Every month we watch for changes in the unemployment rate. Most people cheer when the unemployment rate falls — how can we not like it when more of those who want to work can actually find a job? But low unemployment makes economists and policy makers nervous. Is there enough slack for further growth? Is the economy overheating? Does the Fed need to apply the brakes?
To understand what is really going on, we we need to think more about whether the official data from the Bureau of Labor Statistics are really the right numbers to cheer or to get nervous about. Not necessarily. Here is a short tutorial on how the government measures the degree of slack in the labor market, and how it could be done better.
How the BLS measures labor market slack
The standard unemployment rate counts people as unemployed only if they are not working but have actively looked for work in the previous four weeks. That leaves out two important reserves of willing labor.
One of these reserves consists of people who are not working and say they want a job, but have not recently looked for work. As of April 2019, 4.9 million people, or 1.9 percent of the adult civilian population, fell into this category. Of those, 1.4 million who had looked for work within the past year, but not within the past month, were counted as marginally attached to the labor force. Among the marginally attached, 454,000 people, known as discouraged workers, reported that they had not looked for work because they thought no jobs were available.
Oddly, the 3.5 million who say they want a job but have gone more than a year without looking have no official name. For lack of any thing better, we can call them invisible unemployed.
A second untapped labor reserve consists of people working part-time for economic reasons (PTER). These people, sometimes called “involuntary part-time workers,” work less than 34 hours per week because they can’t find full-time jobs or because their employers have cut their hours. As of April 2019, there were 2.8 million PTER workers. They are distinct from the 22 million people who voluntarily worked part-time because of school, family responsibilities, retirement, or other “noneconomic” reasons.
Since 1976, the BLS has offered alternative measures of unemployment that cover some, but not all, of these reserve workers. The result is a whole family of numbered alternative unemployment rates. The the standard unemployment rate — not working but actively looking — is designated U-3. U-4 adds discouraged workers. U-5 more broadly adds all marginally attached workers. U-6,which gets the most attention of any of the alternative measures, expands U-5 by adding people working part-time for economic reasons.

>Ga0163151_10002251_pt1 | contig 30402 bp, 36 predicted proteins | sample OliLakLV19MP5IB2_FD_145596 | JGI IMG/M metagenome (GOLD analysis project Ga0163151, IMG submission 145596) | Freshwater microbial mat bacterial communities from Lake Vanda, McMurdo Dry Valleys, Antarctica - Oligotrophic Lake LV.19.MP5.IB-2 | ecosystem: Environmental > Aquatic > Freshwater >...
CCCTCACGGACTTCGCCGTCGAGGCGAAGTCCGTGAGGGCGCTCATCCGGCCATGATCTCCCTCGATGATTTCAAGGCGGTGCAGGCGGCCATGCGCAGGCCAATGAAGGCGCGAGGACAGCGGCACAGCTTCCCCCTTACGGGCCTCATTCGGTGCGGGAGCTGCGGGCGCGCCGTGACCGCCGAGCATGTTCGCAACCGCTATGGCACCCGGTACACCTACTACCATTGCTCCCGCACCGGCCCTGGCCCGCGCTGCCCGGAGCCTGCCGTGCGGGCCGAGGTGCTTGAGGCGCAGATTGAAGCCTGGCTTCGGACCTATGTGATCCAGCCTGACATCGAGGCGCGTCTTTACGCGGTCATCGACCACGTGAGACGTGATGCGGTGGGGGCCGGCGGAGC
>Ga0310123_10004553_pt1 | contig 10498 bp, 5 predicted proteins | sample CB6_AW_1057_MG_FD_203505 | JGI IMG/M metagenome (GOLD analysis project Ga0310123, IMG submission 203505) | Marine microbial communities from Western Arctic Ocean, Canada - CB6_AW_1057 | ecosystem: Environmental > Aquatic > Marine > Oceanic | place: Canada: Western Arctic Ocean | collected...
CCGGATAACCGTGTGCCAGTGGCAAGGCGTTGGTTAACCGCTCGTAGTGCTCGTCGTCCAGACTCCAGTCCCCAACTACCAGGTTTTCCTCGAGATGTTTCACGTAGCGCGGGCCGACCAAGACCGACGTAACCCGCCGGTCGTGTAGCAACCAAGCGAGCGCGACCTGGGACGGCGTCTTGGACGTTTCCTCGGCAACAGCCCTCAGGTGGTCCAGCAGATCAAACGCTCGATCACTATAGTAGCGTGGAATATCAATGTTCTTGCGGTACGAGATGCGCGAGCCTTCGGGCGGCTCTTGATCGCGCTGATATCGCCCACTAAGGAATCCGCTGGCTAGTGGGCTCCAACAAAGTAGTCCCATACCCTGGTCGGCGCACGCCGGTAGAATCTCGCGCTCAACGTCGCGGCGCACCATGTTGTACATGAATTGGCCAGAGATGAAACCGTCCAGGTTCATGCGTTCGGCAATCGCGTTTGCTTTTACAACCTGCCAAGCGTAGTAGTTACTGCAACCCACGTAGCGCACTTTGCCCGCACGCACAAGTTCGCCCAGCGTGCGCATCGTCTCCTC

The following chart compares these four measures of labor market slack.
A better measure of slack
A lot of people see U-6 as a better measure of labor market slack because it includes more of the economy’s reserve workers. We sometimes see people call it the “real” unemployment rate. But U-6 has its own problems. There is an even better measure out there, although it is less widely known than it should be.
If you are looking for a “real” measure of labor market slack, I recommend the non-employment index (NEI), published each month by the Richmond Fed. The NEI is based on research first published by Richmond Fed economist Andreas Hornstein, San Francisco Fed economist Marianna Kudlyak, and McGill University economist Fabian Lange.
The NEI directly addresses two major shortcomings of U-6: The fact that U-6 leaves out the millions of people we have called the invisible unemployed, and the fact that people don’t have jobs but say they want to work vary greatly in how easily they could be drawn into actual employment.
Instead of treating everyone who wants a job as statistically equal, the NEI recognizes that not all non-employed workers are equally attached to the labor force. To allow for those differences in attachment, the NEI uses a weighted average with weights based on transition rates.
Transition rates are the probability that workers any given labor force category will make the transition from non-employment to employment in any given month. For example, in a good year like 2007, about 28 percent of people who have been out of work for 26 weeks or less find a job each month. Even in a bad year, such as 2010, the transition rate for the short-term unemployed is 22 percent. Those transition rates show a high degree of attachment to the job market.